Three years ago this September, a storm surge driven by winds from a weakening Hurricane Isabel produced the worst Chesapeake Bay flooding in 70 years.
Waters up to 8 feet above normal tides surged into lower Fells Point and across Pratt and Light streets into downtown Baltimore. Hundreds of basements and businesses flooded.
Hundreds of homes in Bowleys Quarters and elsewhere on the bay shore were badly damaged or destroyed. Property damage reached $410 million in Maryland alone.
But as destructive as Isabel was, recent computer simulations by government scientists - the most extensive ever for the Chesapeake Bay - show that hurricane storm surges here could get much, much worse.
Under some conditions, they discovered, a Category 4 hurricane making landfall in the Carolinas could produce storm surges as high as 18 or 20 feet in Baltimore at high tide. That's at least 10 feet - a full story - above Isabel's high-water mark and enough to carry floodwaters much farther inland.
The storms were simulated on the latest version of the government's computerized SLOSH model. The name is an acronym for "Sea, Lake and Overland Surges from Hurricanes," produced by the National Weather Service and the National Hurricane Center.
The projections show that 18-foot storm surges are also possible all along Baltimore County's shoreline. Parts of Harford and Anne Arundel counties, and the upper tidal reaches of the South, Severn, Patuxent, Potomac and Anacostia rivers are just as vulnerable.
"I guess I'm a little surprised the values are as high as they are," said Wilson A. "Will" Shaffer, chief of the National Weather Service evaluation branch in Silver Spring and a leader of the project.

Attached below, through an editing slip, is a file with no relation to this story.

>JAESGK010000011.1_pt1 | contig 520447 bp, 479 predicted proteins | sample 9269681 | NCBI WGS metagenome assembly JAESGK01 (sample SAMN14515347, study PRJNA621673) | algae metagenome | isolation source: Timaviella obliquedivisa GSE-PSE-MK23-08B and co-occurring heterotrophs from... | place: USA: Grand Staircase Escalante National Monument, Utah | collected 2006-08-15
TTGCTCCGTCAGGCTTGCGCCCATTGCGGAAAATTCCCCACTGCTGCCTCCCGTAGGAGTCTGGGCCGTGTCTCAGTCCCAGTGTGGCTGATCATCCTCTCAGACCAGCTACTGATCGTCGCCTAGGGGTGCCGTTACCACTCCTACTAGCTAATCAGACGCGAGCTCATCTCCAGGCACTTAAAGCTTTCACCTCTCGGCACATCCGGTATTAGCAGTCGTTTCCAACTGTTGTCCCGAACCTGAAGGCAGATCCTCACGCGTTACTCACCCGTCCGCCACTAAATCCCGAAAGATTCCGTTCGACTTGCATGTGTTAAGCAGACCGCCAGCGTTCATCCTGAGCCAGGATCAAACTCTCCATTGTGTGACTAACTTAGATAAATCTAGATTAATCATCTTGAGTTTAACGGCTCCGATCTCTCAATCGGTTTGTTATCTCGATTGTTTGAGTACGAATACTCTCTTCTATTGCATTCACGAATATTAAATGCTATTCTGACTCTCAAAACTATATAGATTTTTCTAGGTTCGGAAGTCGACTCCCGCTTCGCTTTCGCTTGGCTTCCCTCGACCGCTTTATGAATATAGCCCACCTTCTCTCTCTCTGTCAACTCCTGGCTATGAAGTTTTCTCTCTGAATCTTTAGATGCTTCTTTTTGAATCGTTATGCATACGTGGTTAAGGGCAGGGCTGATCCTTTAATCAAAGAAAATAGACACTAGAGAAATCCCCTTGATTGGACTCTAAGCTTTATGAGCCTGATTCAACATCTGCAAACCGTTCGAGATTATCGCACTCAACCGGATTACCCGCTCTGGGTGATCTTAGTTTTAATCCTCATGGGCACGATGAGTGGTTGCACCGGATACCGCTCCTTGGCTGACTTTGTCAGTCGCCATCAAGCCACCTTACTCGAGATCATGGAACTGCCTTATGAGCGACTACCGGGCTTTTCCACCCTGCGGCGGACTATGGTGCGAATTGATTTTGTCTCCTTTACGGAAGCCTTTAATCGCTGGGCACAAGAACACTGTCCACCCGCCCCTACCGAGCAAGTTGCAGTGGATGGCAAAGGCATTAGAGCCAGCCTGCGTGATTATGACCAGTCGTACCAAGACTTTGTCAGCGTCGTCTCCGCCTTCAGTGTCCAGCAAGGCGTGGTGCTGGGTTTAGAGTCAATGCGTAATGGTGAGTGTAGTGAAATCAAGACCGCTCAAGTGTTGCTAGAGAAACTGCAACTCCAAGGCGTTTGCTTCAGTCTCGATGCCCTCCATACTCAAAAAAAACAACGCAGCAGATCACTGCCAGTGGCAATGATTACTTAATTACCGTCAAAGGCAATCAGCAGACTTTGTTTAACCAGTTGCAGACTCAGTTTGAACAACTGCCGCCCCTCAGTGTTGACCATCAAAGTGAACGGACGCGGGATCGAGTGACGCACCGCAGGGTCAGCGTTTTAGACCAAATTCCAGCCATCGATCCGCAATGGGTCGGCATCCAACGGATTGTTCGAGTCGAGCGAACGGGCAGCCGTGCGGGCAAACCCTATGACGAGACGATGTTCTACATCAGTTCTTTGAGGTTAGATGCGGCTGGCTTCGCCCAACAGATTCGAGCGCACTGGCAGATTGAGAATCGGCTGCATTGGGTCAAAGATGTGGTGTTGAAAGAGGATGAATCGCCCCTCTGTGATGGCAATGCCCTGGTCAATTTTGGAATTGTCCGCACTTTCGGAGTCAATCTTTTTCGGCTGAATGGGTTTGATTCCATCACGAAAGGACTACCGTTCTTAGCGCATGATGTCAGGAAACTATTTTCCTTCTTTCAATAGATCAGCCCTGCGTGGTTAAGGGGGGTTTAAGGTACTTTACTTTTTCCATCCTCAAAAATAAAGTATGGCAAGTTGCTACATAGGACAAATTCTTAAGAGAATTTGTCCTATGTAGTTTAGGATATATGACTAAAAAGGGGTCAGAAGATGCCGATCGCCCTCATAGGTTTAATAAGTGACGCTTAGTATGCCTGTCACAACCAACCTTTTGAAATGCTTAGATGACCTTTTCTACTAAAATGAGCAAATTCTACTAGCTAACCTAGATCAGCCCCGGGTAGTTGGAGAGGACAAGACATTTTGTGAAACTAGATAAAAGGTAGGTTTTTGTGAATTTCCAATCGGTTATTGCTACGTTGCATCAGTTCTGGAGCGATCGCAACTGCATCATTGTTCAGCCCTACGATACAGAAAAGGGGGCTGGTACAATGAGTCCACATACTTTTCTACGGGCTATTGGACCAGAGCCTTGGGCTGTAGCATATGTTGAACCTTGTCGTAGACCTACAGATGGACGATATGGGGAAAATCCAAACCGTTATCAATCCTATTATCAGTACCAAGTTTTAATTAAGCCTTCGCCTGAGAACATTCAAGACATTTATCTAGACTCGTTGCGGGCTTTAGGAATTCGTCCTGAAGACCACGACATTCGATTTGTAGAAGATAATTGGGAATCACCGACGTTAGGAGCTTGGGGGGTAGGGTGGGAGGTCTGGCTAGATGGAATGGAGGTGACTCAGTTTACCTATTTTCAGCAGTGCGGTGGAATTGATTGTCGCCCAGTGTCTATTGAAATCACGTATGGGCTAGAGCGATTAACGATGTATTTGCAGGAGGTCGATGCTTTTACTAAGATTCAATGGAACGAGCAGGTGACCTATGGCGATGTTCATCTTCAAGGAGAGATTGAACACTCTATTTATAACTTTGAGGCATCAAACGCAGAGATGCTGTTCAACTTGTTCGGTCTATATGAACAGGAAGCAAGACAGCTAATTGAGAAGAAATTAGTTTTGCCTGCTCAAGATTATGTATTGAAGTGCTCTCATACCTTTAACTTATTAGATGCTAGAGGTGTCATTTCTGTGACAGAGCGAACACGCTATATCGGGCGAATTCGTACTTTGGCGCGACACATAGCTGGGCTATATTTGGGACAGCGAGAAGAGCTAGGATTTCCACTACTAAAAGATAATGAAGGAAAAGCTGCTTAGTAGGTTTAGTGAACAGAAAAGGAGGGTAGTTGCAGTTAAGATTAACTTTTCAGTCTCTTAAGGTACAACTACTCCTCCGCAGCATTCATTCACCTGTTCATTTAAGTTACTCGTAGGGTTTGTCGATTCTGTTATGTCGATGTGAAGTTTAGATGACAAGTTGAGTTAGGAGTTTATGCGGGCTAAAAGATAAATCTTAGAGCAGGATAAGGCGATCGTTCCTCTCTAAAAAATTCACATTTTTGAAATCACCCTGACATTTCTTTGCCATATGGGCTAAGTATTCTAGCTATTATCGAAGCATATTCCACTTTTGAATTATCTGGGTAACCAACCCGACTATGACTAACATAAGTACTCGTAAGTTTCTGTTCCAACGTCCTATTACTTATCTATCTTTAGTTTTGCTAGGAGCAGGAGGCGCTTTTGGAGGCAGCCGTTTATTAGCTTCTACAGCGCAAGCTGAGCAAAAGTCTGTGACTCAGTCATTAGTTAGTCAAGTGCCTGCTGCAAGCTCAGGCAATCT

The precise combinations of tide, storm intensity, track, size and forward speed needed to generate an 18-foot storm surge on the Chesapeake are surely rare, Shaffer cautioned - nothing like it has ever been recorded.
But New Orleans had never before experienced anything like Katrina's flooding, either.
Here, with the new SLOSH model data, the conditions needed to produce an 18-foot storm surge are "within the realm of possibility," Schaffer said. And emergency managers must consider them when they plan for storms.
Those managers agree.
"A 20-some-foot storm surge up the bay is not something we want to take lightly," said Robert A. Ward, all-hazards planner for the Maryland Emergency Management Agency. The new simulations are "a useful planning tool for us that we are going to take seriously."
The agency is working with local officials and the U.S. Army Corps of Engineers to turn the simulation data into updated maps for emergency planning. The new maps will demonstrate how much farther inland storm-surge floods might reach under the right conditions.
"We have to make sure, as emergency managers, that we understand where those areas are, and provide adequate warning to those residents," Ward said.
Managers also will use the data to rethink where and when to order evacuations. They'll reconsider where they can safely establish operations and evacuation centers, store emergency supplies and park emergency vehicles as storms approach.
Shaffer is scheduled to present his findings to the state's emergency managers at a training session Thursday at MEMA headquarters in Reisterstown. He'll also demonstrate the SLOSH model software.
"We are involving a lot more people in this SLOSH training ... so we can be better prepared for these situations," said Lt. Mark Demski of Baltimore County's Fire Department and its office of Homeland Security Emergency Management.
Although he has not seen the most extreme SLOSH simulation, Demski acknowledged that the old model failed to predict the extent of surging with Isabel, which made landfall as a Category 2 storm.